After a Shocking Murder Conviction, the Texas Cop Who Shot Jordan Edwards Is Going to Prison
A jury has sentenced Roy Oliver to 15 years in prison.
A jury's conviction of former Texas Police Officer Roy Oliver in the death of 15-year-old Jordan Edwards came as a shock to many. Officers who shoot civilians often escape punishment, even when evidence of wrongdoing is substantial. Now, Oliver has been sentenced for murder. The sentence, however, is much lighter than Edwards' family had hoped.
After spending hours deliberating, a jury agreed on Wednesday evening to sentence Oliver to 15 years in prison for Edwards' death. He must also pay a $10,000 fine. According to FindLaw, a murder conviction can carry a sentence anywhere between five and 99 years in state prison.
Charmaine Edwards, Jordan's mother, reacted to the sentence by saying, "This is a start for us and we can get some kind of closure."
Edwards died after attending a party in Balch Springs, Texas, in May 2017. Officers like Oliver arrived on the scene in response to a call about underage teen drinking. Edwards, his brother, and his friends attempted to leave the party. Oliver claimed that the car in which Edwards sat backed up "in an aggressive manner" toward him and his partner. He began shooting. In an unusual twist, Police Chief Jonathan Haber publicly contradicted Oliver after the initial reporting, saying that the car was actually driving forward.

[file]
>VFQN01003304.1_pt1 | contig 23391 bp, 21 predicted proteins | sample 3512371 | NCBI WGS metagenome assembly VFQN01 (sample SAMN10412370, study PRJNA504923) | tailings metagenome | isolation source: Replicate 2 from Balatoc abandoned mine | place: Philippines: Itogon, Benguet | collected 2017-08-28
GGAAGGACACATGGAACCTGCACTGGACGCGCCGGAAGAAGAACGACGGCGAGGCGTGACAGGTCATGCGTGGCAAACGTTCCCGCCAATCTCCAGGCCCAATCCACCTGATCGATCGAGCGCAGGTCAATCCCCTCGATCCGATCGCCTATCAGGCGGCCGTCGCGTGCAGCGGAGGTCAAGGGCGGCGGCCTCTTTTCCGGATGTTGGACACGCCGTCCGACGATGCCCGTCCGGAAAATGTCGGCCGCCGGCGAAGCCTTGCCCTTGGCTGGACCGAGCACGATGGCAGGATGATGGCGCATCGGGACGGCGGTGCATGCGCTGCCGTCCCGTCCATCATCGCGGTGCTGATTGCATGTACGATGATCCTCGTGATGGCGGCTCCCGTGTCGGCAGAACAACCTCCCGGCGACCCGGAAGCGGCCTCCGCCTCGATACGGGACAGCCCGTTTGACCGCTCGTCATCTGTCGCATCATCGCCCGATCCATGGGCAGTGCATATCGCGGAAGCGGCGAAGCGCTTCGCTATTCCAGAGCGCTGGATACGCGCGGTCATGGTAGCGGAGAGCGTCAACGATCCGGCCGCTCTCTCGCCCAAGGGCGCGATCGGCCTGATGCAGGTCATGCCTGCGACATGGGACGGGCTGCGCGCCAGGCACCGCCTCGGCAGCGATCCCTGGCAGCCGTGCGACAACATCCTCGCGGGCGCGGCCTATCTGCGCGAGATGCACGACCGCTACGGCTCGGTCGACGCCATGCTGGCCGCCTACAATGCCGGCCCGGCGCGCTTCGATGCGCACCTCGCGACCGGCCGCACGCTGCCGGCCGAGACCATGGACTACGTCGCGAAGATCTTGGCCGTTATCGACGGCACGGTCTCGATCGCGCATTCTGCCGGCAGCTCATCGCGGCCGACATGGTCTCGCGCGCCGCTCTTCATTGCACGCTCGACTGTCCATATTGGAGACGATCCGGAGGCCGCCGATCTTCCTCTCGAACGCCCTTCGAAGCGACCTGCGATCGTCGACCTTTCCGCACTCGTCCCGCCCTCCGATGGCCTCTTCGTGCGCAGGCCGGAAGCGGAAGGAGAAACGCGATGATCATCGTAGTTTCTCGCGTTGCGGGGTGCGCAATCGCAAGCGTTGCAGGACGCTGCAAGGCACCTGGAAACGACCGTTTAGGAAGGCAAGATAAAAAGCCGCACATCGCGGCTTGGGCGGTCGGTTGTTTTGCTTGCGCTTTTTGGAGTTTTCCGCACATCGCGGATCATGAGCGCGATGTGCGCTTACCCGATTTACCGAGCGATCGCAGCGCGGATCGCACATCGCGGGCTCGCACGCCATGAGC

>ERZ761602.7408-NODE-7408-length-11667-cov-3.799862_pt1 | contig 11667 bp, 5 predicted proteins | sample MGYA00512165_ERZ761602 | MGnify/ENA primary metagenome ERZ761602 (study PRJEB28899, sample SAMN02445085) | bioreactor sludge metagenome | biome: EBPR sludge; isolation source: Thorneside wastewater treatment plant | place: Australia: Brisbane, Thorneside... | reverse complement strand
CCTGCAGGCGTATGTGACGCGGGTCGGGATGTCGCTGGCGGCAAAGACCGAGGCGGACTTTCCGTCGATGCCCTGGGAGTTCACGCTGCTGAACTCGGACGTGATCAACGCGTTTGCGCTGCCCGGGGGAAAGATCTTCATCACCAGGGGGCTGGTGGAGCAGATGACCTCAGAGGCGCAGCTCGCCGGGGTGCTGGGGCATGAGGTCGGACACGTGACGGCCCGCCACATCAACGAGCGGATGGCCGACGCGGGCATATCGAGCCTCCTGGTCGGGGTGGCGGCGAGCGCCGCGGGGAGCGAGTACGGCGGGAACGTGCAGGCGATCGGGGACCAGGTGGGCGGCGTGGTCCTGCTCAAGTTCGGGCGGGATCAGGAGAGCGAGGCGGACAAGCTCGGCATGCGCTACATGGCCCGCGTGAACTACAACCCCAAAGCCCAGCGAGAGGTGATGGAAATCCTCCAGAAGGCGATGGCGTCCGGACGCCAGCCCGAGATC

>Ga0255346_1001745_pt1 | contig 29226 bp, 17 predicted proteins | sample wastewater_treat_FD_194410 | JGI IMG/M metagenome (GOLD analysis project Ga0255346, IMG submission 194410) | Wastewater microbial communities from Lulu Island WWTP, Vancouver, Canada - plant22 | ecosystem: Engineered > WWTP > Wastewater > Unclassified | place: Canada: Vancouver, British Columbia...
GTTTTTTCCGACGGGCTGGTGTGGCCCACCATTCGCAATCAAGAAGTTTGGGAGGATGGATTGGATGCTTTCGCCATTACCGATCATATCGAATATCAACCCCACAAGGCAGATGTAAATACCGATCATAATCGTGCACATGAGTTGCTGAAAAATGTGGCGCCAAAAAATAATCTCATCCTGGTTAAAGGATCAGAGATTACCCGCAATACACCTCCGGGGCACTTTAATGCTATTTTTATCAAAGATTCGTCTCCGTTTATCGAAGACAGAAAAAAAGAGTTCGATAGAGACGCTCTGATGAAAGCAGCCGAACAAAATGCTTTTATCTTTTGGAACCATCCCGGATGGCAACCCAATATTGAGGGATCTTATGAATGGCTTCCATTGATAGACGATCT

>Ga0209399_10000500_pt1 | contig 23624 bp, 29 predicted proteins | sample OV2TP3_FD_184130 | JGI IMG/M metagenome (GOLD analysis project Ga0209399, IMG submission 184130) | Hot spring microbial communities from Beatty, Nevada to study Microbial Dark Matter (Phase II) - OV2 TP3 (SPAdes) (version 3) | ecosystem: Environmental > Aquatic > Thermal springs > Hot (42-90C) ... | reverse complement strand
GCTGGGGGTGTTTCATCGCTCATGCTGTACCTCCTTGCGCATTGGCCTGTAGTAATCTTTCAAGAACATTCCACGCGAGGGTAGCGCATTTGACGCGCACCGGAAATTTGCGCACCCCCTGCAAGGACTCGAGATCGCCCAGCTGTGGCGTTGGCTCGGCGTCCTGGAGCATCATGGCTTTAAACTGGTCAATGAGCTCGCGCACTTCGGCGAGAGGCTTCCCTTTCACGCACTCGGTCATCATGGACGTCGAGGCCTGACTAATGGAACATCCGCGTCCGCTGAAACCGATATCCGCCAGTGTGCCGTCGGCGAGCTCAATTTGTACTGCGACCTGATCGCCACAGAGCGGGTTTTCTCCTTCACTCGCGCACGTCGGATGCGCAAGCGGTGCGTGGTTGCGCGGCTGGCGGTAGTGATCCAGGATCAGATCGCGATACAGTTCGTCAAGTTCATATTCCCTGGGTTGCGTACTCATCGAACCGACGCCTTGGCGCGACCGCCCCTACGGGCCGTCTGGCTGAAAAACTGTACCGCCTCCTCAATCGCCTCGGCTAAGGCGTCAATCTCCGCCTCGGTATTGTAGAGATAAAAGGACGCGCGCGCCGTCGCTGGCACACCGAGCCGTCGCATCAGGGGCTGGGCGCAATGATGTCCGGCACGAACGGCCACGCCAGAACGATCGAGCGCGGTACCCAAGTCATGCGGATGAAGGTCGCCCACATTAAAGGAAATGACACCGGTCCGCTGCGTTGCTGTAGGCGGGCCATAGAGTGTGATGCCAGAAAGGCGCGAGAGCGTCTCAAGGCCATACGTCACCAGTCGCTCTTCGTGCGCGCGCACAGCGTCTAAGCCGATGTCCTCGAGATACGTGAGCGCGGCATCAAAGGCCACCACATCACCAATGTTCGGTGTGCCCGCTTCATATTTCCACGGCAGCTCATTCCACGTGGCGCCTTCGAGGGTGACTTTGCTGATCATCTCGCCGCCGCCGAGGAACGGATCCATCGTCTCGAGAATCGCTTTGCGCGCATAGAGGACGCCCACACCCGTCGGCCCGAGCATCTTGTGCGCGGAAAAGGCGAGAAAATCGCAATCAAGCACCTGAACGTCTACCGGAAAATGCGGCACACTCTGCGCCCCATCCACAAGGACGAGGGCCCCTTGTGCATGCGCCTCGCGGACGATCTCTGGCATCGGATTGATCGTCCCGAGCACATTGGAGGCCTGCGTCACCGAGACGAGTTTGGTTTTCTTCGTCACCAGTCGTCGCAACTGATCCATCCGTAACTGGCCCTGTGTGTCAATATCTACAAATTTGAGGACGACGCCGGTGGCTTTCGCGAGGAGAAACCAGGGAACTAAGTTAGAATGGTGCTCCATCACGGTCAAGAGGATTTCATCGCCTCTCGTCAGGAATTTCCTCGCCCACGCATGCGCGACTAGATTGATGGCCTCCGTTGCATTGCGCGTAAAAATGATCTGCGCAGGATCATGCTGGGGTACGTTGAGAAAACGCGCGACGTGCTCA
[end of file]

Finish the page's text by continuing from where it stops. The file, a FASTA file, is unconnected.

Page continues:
A jury found Oliver guilty of murder on Tuesday. He was found not guilty of two counts of aggravated assault with a deadly weapon by a public servant.
NBC DFW reports that Dallas County District Attorney Faith Johnson stated that the length of Oliver's sentence meant that he was not eligible for an appeal bond. Because of this, he was immediately taken into custody. His legal team has already made plans to appeal the verdict. Bob Gill, the attorney representing Oliver, said, "I think what we want people to take from this is that anytime a police officer is called upon and forced to exercise his deadly force option, it's a tragedy for both the officer and the family of the deceased involved." Gill was referring to Oliver's defense of the shooting. Body camera footage shown the jury, however, showed the car driving away from Oliver when he opened fire. Still, Oliver maintained during the trial that he had to use lethal force as a "car is a deadly weapon."